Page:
He Helped Rescue Thousands from the Nazis, Then Kept His Story Quiet for Decades

Mon, 01/10/2022 - 4:48pm

In a five-hour interview with USC Shoah Foundation, Justus Rosenberg refers to himself as “small fry,” “a cog,” an unimportant person. And perhaps it was for this reason that for decades, the Bard College literature professor hadn’t let on—to his colleagues, to his students, and even, for a time, to his own wife—that he had fought and outwitted the Nazis during World War II to save thousands from persecution.

Between the years of 1939 and 1947, with Forrest Gump-ian omnipresence, Rosenberg was a courier and guide for Varian Fry’s Emergency Rescue Committee in Marseilles, a spy and a guerilla soldier for the French underground, a scout for the U.S. Army, and a relief worker at United Nations camps for Displaced Persons in Germany. As a result, he was awarded the U.S. Bronze Medal and Purple Heart and made a commander in the French Legion of Honor. 

Rosenberg first revealed the extent of these exploits when he recorded his Visual History Archive testimony in 1998 at the age of 77. And, just last year, he published his memoirs, “The Art of Resistance: My Four Years in the French Underground” (HarperCollins). 

Rosenberg died on October 30, 2021 at his home in Rhinebeck, New York, at the age of 100.

Risking For Rescue

Justus (pronounced yus-tus) Rosenberg was born in The Free City of Danzig (now Gdansk, Poland) in January 1921 to a well-off Reform Jewish family. At that time, Danzig was heavily German and by 1935 its Nazi-dominated city government had enacted the Nuremberg laws, which encoded discrimination against Jews. 

Rosenberg engaged with would-be persecutors even as a high school student.

“In biology, one of the teachers, I remember, would ask me a question such as this: ‘Could you tell me the reason why the Nuremberg Laws were enacted?’ My answer was, ‘Well, for the safeguard of German blood.’ He says, ‘Yes, that's correct … And safeguard against who?’ … Obviously, he wanted me to say against the Jews. And I was not going to say that. Well, after class I got a beating.”

In 1938, Rosenberg’s parents sent him to Paris to continue his education. When France surrendered to Nazi Germany in June 1940, Rosenberg headed toward the Spanish border, hoping to escape to Portugal.

At a movie house in Toulouse that had been converted into a shelter for refugees, he ran into Miriam Davenport, an American who took a liking to him because he resembled her brother. She invited Rosenberg to Marseilles to meet Varian Fry, an American journalist who had set up the Emergency Rescue Committee in the south of France with the support of the American government. Fry had arrived with a list of 200 intellectuals and artists to rescue from the Nazis, and the operation had since mushroomed. Davenport and American heiress Mary Jayne Gold were aiding in the effort.

Rosenberg was 19 but looked like a 15-year-old Aryan when he met Fry. He also spoke French, German, English, Polish and Yiddish. Fry hired him to carry messages and documents.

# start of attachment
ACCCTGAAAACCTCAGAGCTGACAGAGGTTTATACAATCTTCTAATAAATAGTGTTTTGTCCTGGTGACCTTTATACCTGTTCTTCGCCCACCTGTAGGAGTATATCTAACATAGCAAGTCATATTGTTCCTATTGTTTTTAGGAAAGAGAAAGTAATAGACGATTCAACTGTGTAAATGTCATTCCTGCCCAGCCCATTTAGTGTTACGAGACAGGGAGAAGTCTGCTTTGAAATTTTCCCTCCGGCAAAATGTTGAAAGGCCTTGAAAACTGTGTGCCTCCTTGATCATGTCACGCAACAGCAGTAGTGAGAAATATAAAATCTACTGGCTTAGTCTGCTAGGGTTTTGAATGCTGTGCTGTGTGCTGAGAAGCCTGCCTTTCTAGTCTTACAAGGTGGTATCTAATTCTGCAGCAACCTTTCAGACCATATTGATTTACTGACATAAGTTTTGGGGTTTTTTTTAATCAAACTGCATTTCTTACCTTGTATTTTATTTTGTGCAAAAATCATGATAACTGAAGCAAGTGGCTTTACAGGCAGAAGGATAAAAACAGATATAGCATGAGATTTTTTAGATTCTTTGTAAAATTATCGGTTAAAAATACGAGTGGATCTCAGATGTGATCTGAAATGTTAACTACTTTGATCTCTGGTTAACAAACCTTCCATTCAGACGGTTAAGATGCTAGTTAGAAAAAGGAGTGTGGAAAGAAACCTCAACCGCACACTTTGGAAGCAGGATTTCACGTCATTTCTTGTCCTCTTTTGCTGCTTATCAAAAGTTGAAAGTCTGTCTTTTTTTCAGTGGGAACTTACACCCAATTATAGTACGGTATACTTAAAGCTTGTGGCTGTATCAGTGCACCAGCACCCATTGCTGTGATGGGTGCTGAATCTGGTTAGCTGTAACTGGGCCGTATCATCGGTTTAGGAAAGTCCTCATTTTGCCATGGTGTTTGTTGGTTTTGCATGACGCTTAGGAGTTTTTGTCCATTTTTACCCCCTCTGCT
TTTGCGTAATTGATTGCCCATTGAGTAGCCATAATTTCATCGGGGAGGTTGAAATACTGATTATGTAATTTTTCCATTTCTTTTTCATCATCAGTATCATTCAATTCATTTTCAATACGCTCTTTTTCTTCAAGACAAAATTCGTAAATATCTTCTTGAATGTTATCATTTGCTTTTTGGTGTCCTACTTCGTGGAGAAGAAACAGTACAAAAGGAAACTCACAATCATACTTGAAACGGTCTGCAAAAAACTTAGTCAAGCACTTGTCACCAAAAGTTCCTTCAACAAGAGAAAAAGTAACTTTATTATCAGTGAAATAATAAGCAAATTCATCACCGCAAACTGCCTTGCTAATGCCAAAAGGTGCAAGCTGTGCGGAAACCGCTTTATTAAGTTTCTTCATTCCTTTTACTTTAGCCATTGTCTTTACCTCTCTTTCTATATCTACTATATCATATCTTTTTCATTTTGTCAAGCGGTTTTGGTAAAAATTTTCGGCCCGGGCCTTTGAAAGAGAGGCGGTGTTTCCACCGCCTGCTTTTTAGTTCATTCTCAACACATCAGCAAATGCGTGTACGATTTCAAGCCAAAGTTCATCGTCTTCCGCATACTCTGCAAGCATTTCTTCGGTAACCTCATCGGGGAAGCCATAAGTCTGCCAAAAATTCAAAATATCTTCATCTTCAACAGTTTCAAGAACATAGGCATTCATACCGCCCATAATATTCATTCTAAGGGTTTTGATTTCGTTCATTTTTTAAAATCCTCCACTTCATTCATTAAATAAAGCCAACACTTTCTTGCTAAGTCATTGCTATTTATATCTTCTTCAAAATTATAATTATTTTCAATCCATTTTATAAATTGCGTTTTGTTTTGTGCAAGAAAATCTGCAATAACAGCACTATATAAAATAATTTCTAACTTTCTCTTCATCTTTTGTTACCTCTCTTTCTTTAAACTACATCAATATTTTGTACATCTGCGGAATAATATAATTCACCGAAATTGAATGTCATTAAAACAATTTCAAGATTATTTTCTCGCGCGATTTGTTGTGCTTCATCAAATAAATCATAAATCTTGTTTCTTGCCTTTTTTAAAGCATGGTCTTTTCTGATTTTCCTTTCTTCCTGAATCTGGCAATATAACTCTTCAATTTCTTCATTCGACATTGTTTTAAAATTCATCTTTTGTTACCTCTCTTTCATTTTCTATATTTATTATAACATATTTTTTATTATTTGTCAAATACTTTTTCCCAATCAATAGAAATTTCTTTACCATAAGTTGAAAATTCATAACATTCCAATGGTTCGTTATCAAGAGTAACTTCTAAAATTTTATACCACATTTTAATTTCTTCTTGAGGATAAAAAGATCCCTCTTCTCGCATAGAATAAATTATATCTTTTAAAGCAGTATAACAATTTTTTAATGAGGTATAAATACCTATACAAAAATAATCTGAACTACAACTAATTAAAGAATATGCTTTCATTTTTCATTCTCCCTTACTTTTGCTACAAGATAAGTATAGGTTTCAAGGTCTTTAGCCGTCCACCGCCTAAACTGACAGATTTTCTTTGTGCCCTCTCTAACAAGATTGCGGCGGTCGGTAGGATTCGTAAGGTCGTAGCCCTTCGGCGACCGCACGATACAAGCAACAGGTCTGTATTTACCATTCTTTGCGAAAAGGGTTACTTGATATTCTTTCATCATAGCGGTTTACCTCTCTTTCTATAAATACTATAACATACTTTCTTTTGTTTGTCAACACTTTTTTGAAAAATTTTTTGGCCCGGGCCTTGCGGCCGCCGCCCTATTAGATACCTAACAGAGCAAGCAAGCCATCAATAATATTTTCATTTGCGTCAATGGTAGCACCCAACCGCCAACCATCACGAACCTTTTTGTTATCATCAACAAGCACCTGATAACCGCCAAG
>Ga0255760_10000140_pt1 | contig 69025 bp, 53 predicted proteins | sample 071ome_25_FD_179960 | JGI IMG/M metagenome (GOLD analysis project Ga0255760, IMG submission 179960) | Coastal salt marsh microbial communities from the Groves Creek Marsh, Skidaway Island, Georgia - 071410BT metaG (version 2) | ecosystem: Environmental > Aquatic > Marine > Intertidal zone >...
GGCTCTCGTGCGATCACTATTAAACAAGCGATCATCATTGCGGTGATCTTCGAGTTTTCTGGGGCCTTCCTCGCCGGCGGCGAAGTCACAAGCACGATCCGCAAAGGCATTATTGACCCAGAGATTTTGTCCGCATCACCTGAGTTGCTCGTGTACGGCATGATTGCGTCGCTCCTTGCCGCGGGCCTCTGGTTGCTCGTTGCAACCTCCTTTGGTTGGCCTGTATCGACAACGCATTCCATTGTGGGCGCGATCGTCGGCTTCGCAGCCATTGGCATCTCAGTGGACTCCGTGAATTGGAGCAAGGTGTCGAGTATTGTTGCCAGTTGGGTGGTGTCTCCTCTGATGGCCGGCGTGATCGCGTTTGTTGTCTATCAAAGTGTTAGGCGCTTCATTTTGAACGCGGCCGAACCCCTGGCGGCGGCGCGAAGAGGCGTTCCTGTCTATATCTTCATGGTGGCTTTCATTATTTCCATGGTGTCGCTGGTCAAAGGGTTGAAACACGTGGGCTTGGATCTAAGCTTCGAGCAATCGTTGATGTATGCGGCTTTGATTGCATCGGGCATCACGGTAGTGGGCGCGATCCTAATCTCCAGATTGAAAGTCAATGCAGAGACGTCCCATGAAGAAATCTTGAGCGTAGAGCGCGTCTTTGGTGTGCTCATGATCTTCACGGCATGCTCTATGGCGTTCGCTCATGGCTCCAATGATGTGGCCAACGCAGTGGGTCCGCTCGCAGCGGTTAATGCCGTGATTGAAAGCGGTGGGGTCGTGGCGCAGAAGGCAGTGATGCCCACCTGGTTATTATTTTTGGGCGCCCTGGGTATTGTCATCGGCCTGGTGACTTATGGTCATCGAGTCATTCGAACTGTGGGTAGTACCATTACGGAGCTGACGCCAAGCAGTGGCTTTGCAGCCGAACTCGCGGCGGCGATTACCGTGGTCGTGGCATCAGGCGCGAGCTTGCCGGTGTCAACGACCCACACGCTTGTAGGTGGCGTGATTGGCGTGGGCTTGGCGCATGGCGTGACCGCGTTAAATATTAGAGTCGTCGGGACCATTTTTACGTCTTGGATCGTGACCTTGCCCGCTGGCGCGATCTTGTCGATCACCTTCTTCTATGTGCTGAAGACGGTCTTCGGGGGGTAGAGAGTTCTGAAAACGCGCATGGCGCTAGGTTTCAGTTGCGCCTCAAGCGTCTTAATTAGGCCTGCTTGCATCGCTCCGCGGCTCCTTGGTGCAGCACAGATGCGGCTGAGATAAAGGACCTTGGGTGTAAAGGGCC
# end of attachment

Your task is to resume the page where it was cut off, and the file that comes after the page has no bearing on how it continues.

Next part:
“If caught with those papers, which were, of course, often illegal messages, I would have immediately ended up in a concentration camp,” Rosenberg said.

Fry soon tasked Rosenberg with coordinating logistics with mobsters, sleeping in the office to guard the files, and helping manage the crowds in the hallways, where people lined up daily for interviews to determine whether they qualified for rescue. Thousands were turned away.

"I was somewhat annoyed, irritated, about the discrimination that was being made, by favoring intellectuals and sort of ignoring many people, other people who had no particularly great accomplishments, but were just as human as anybody else and deserved to be rescued just as well,” Rosenberg said in his testimony.

Between the fall of 1940 and August 1941, the Emergency Rescue Committee extricated more than 1,000 people from Nazi-occupied territories, smuggling many over treacherous routes through the Pyrenees to Spain. Among those Fry’s operation rescued were Hannah Arendt, Marcel Duchamp, Marc Chagall, Heinrich Mann, Max Ernst and André Breton. 

All the while, Rosenberg kept an eye out for his own escape, and tried, with no success, to find word of his parents.

By August 1941, Fry’s operation had been shut down and Fry and his American cohorts were sent back to America. 

Spying And Fighting for Justice 

At the end of 1941, Rosenberg set out to cross the Pyrenees with a friend, but he was arrested by French police and thrown in jail “with a pimp and a guy who killed his wife’s lover,” he recalled.  

He was released after a few weeks and then made his way with other refugees to a resort in Grenoble, France. In August 1942, he and hundreds of other foreign Jews in Grenoble were arrested and taken to a transit camp near Lyon. Rosenberg learned they would be sent to a work camp in Poland within the next few days.  

Rosenberg knew what awaited Jews in Poland. So, with the help of a detainee who was a nurse, he faked peritonitis, moaning and groaning and rubbing a thermometer to show a fever. 

“The Geneva Convention said you cannot send prisoners away if they are sick or if they suffer from some sort of disease. You have, first, to re-establish their health. Then you can kill them,” he quipped in his testimony. 

A few days later, Rosenberg woke up in a hospital in actual pain—his appendix had been removed.